After years of political differences and personal enmity, the lives of Philippines President Corazón Aquino and former strongman Ferdinand Marcos remain inextricably entangled. Their apparent destinies seem to be linked as well. She is the leader of a deeply troubled nation of 54 million. He lives in unhappy exile in a $1.5million rented house, which he says is just “a grenade toss from the road” on the outskirts of Honolulu. Their relationship even encompasses common milestones. And last week, as Aquino marked her 100th day in power with a series of public appearances, the man she supplanted on Feb. 25 passed his 100th day outside of his country.
While Aquino submitted to a succession of television interviews and declared that she had made progress toward a ceasefire with Communist insurgents, Marcos grimly maintained that he was reduced to living on the charity of his friends—a man who wants to move elsewhere but who lacks a valid passport.
In Manila Marcos is not forgotten-
in large part because Aquino and her financially strapped government are still attempting to recover some of the estimated $15 billion that they accuse the former president of misappropriating. In Hawaii, while many of the islands’ Filipino community of 125,000 support Marcos, there have been several initiatives to send him elsewhere.
Honolulu Mayor Frank Fasi says that he is not welcome in Hawaii “as long as he still claims to be president of the Philippines.” In April state Senator Duke Kawasaki asked that Marcos find refuge somewhere else because of what he described as his “plundering” of his country. And officials in Washington have been unsuccessful in their efforts to find Marcos a new home. Among the states that have refused to accept him are Spain, Taiwan and Panama. Said Richard Kessler, a senior associate of the Carnegie Endowment for International Peace in Washington: “Marcos will likely stay in Hawaii until he dies.”
It is an unpleasant prospect for a man who had become accustomed to
wealth and power. The president-in-exile and his wife, Imelda, have attempted to present the appearance of genteel poverty. In her few public appearances since arriving in Hawaii, Imelda Marcos has consistently worn the same green dress and black shoes, repeatedly telling questioners that she cannot afford new clothes. And acccording to visitors, their new residence is marked by touches that are distinctly homely: rows of bedroom slippers lined up outside the master bedroom, plastic dishes in the kitchen cabinets and a hallway piled high with suitcases, z In the presidential Mala§ cañang Palace in Manila,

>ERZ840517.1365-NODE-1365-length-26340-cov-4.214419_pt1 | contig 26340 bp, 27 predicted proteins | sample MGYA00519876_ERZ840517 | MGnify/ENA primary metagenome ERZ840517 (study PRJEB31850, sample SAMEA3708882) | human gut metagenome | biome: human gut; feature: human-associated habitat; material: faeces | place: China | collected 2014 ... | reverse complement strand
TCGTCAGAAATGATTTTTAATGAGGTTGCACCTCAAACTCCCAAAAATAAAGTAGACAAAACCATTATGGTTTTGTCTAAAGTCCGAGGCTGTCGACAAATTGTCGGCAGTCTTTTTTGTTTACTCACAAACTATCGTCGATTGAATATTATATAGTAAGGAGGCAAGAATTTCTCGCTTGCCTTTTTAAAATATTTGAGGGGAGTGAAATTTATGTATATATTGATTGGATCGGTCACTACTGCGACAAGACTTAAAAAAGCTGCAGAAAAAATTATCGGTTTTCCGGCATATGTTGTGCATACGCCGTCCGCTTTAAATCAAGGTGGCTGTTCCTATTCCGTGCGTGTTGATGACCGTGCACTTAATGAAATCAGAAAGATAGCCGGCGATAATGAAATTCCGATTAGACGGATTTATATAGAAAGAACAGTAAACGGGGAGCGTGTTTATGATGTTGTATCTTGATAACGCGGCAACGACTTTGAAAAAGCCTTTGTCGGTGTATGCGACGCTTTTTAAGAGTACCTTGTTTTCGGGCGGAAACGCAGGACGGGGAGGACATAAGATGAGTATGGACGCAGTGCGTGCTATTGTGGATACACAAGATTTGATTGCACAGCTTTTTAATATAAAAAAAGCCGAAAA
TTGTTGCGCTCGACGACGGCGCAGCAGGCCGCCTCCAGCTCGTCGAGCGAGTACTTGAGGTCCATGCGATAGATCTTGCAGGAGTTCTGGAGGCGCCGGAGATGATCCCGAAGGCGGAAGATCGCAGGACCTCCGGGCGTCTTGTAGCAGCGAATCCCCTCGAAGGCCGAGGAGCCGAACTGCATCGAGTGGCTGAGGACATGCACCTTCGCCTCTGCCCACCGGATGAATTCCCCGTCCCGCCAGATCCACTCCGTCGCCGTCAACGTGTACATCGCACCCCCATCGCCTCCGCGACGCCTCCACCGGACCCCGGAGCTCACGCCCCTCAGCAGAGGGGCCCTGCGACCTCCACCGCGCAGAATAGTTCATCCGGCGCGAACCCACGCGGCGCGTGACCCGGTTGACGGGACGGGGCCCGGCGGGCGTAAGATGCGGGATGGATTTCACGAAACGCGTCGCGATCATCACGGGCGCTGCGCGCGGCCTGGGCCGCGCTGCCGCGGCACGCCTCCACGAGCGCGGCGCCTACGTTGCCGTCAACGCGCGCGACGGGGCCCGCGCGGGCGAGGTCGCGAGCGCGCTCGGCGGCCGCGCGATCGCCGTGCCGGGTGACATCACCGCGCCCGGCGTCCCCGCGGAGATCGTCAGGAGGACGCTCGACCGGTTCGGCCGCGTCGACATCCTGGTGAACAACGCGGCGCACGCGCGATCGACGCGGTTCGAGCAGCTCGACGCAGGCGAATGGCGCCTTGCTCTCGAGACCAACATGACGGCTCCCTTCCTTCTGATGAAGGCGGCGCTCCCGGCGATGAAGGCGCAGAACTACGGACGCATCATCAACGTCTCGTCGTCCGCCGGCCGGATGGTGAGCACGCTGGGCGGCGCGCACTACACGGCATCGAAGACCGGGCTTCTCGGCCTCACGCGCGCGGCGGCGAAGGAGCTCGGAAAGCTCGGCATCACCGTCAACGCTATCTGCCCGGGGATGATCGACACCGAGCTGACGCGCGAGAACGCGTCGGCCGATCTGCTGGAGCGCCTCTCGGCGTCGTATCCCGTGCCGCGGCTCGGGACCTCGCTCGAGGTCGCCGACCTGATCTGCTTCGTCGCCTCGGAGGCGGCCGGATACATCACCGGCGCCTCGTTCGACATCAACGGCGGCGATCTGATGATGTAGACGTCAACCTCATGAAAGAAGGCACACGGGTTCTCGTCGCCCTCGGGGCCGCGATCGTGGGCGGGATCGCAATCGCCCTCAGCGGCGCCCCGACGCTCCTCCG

Imelda maintained one of I history’s most lavish wardP robes, including an estimated o 3,000 pairs of shoes. By con-
trast, their current home is a comfortable four-bedroom, four-bathroom beach-front house in the Niu Valley, 13 km east of Honolulu. But the exiled couple may soon be able to resume their former standard of living: on Friday U.S. Judge Harold Fong ordered that money, jewelry and other Marcos wealth worth $7 million seized by the U.S. Custom service when they arrived in Hawaii should be released to them. Judge Fong ruled Marcos should be classified a distinguished foreign visitor and not subject to customs duty.
But during an appearance on the NBC morning news program Today, Aquino said she did not see Marcos as a man of distinction. She added that his legacy of $26 billion in foreign debt had left her country in urgent need of aid. At least one powerful U.S. politician supports that position. Senate Foreign Relations Committee chairman Richard Lugar (R-Ind.) said that the United States should add an extra $100 million to the $150 million already pledged to Aquino by President Ronald Reagan. And Secretary of State George Shultz said last week he was “bullish on the Philippines,” adding that he would encourage Americans to invest in the Asian archipelago.
And on her 100th day in power the seemingly tireless 53-year-old former housewife who is now the head of state of her beleaguered nation urged her countrymen not to take freedom for granted. In a televised speech, she added, “What are you going to do for your country in the second hundred days?”
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